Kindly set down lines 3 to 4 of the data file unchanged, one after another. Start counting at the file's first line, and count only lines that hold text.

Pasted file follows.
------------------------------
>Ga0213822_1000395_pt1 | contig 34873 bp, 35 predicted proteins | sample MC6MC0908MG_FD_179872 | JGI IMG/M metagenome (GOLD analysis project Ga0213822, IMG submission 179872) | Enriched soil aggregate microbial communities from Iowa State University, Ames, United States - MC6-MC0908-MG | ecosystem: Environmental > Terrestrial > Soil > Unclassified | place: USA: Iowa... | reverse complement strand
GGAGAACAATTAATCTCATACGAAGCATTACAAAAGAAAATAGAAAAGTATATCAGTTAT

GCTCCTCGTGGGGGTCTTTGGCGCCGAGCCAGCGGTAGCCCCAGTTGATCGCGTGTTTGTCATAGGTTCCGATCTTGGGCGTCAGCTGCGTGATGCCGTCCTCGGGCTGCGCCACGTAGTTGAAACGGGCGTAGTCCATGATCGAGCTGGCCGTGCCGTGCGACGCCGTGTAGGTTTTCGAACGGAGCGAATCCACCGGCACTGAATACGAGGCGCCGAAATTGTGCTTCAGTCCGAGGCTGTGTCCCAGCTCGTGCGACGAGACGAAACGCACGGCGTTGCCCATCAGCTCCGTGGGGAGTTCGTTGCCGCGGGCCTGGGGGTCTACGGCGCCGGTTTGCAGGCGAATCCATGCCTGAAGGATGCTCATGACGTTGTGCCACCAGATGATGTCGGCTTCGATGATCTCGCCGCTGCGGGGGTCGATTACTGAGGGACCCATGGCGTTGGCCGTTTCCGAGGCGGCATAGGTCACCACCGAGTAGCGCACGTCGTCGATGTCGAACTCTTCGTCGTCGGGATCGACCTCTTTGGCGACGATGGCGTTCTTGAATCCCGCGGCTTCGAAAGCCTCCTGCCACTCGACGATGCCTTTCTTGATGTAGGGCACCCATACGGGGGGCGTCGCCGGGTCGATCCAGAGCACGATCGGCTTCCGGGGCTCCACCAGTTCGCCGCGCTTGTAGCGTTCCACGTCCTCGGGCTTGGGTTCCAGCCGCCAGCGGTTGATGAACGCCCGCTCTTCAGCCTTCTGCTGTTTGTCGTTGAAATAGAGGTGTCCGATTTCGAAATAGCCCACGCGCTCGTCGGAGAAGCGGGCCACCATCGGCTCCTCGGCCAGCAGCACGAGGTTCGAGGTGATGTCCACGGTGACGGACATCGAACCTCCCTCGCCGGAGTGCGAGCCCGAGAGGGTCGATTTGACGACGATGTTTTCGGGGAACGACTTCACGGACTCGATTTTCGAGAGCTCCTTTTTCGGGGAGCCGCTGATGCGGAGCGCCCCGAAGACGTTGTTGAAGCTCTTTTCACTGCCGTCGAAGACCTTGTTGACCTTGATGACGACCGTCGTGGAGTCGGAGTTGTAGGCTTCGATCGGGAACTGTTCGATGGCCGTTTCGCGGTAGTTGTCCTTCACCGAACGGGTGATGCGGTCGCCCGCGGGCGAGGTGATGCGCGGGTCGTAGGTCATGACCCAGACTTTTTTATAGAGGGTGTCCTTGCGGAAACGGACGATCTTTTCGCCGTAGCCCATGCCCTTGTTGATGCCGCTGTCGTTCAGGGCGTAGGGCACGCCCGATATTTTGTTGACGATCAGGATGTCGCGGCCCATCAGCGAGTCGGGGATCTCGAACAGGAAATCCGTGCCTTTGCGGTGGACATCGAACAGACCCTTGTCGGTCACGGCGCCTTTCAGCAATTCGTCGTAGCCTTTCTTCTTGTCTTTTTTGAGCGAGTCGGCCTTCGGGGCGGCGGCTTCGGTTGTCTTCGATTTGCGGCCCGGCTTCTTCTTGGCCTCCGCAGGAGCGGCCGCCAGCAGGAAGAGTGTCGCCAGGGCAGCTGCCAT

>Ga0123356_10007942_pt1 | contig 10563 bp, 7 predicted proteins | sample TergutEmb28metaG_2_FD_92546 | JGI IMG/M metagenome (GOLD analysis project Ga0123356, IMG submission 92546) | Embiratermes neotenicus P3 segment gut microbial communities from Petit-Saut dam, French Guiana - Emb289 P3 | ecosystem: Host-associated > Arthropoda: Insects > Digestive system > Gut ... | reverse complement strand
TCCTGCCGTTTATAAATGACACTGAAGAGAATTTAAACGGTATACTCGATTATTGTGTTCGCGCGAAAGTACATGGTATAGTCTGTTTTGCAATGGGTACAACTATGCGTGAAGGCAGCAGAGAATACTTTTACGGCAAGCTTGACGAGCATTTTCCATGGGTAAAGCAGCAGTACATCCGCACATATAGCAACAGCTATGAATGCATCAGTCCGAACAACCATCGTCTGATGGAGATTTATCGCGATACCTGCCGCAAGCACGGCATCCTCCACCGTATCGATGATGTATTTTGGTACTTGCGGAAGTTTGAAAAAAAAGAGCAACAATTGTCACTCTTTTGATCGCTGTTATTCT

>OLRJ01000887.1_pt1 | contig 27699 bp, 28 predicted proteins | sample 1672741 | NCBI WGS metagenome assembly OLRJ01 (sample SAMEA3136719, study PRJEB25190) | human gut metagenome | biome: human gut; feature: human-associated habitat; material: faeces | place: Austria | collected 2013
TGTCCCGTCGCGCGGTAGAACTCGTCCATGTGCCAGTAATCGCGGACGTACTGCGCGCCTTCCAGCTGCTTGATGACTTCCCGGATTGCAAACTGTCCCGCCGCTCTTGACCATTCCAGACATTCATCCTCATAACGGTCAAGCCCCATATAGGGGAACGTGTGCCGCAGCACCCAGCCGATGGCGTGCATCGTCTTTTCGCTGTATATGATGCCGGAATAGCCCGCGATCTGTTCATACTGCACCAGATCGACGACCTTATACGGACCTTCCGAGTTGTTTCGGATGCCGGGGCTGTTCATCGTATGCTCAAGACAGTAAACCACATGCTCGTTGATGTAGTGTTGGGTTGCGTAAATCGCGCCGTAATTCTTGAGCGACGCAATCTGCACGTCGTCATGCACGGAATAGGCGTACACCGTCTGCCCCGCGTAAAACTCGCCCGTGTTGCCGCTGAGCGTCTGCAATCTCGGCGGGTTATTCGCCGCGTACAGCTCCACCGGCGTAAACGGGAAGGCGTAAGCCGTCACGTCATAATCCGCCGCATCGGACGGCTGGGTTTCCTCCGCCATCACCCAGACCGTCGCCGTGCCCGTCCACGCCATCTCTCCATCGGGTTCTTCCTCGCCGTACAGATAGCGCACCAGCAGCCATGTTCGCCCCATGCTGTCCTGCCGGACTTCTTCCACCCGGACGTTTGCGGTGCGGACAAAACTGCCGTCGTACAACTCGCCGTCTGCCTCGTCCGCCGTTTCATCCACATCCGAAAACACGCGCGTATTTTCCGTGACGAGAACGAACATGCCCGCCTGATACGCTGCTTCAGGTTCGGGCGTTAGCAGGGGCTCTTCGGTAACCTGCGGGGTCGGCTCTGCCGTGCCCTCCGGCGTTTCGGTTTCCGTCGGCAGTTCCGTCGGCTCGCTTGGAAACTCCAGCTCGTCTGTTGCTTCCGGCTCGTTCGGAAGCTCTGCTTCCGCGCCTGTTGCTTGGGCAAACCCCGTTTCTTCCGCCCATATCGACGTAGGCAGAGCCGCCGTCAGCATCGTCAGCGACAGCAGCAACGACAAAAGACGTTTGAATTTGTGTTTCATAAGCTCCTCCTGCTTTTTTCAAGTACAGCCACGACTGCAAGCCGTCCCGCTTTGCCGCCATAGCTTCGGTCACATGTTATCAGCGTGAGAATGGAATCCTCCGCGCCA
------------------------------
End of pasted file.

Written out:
GCTCCTCGTGGGGGTCTTTGGCGCCGAGCCAGCGGTAGCCCCAGTTGATCGCGTGTTTGTCATAGGTTCCGATCTTGGGCGTCAGCTGCGTGATGCCGTCCTCGGGCTGCGCCACGTAGTTGAAACGGGCGTAGTCCATGATCGAGCTGGCCGTGCCGTGCGACGCCGTGTAGGTTTTCGAACGGAGCGAATCCACCGGCACTGAATACGAGGCGCCGAAATTGTGCTTCAGTCCGAGGCTGTGTCCCAGCTCGTGCGACGAGACGAAACGCACGGCGTTGCCCATCAGCTCCGTGGGGAGTTCGTTGCCGCGGGCCTGGGGGTCTACGGCGCCGGTTTGCAGGCGAATCCATGCCTGAAGGATGCTCATGACGTTGTGCCACCAGATGATGTCGGCTTCGATGATCTCGCCGCTGCGGGGGTCGATTACTGAGGGACCCATGGCGTTGGCCGTTTCCGAGGCGGCATAGGTCACCACCGAGTAGCGCACGTCGTCGATGTCGAACTCTTCGTCGTCGGGATCGACCTCTTTGGCGACGATGGCGTTCTTGAATCCCGCGGCTTCGAAAGCCTCCTGCCACTCGACGATGCCTTTCTTGATGTAGGGCACCCATACGGGGGGCGTCGCCGGGTCGATCCAGAGCACGATCGGCTTCCGGGGCTCCACCAGTTCGCCGCGCTTGTAGCGTTCCACGTCCTCGGGCTTGGGTTCCAGCCGCCAGCGGTTGATGAACGCCCGCTCTTCAGCCTTCTGCTGTTTGTCGTTGAAATAGAGGTGTCCGATTTCGAAATAGCCCACGCGCTCGTCGGAGAAGCGGGCCACCATCGGCTCCTCGGCCAGCAGCACGAGGTTCGAGGTGATGTCCACGGTGACGGACATCGAACCTCCCTCGCCGGAGTGCGAGCCCGAGAGGGTCGATTTGACGACGATGTTTTCGGGGAACGACTTCACGGACTCGATTTTCGAGAGCTCCTTTTTCGGGGAGCCGCTGATGCGGAGCGCCCCGAAGACGTTGTTGAAGCTCTTTTCACTGCCGTCGAAGACCTTGTTGACCTTGATGACGACCGTCGTGGAGTCGGAGTTGTAGGCTTCGATCGGGAACTGTTCGATGGCCGTTTCGCGGTAGTTGTCCTTCACCGAACGGGTGATGCGGTCGCCCGCGGGCGAGGTGATGCGCGGGTCGTAGGTCATGACCCAGACTTTTTTATAGAGGGTGTCCTTGCGGAAACGGACGATCTTTTCGCCGTAGCCCATGCCCTTGTTGATGCCGCTGTCGTTCAGGGCGTAGGGCACGCCCGATATTTTGTTGACGATCAGGATGTCGCGGCCCATCAGCGAGTCGGGGATCTCGAACAGGAAATCCGTGCCTTTGCGGTGGACATCGAACAGACCCTTGTCGGTCACGGCGCCTTTCAGCAATTCGTCGTAGCCTTTCTTCTTGTCTTTTTTGAGCGAGTCGGCCTTCGGGGCGGCGGCTTCGGTTGTCTTCGATTTGCGGCCCGGCTTCTTCTTGGCCTCCGCAGGAGCGGCCGCCAGCAGGAAGAGTGTCGCCAGGGCAGCTGCCAT

>Ga0123356_10007942_pt1 | contig 10563 bp, 7 predicted proteins | sample TergutEmb28metaG_2_FD_92546 | JGI IMG/M metagenome (GOLD analysis project Ga0123356, IMG submission 92546) | Embiratermes neotenicus P3 segment gut microbial communities from Petit-Saut dam, French Guiana - Emb289 P3 | ecosystem: Host-associated > Arthropoda: Insects > Digestive system > Gut ... | reverse complement strand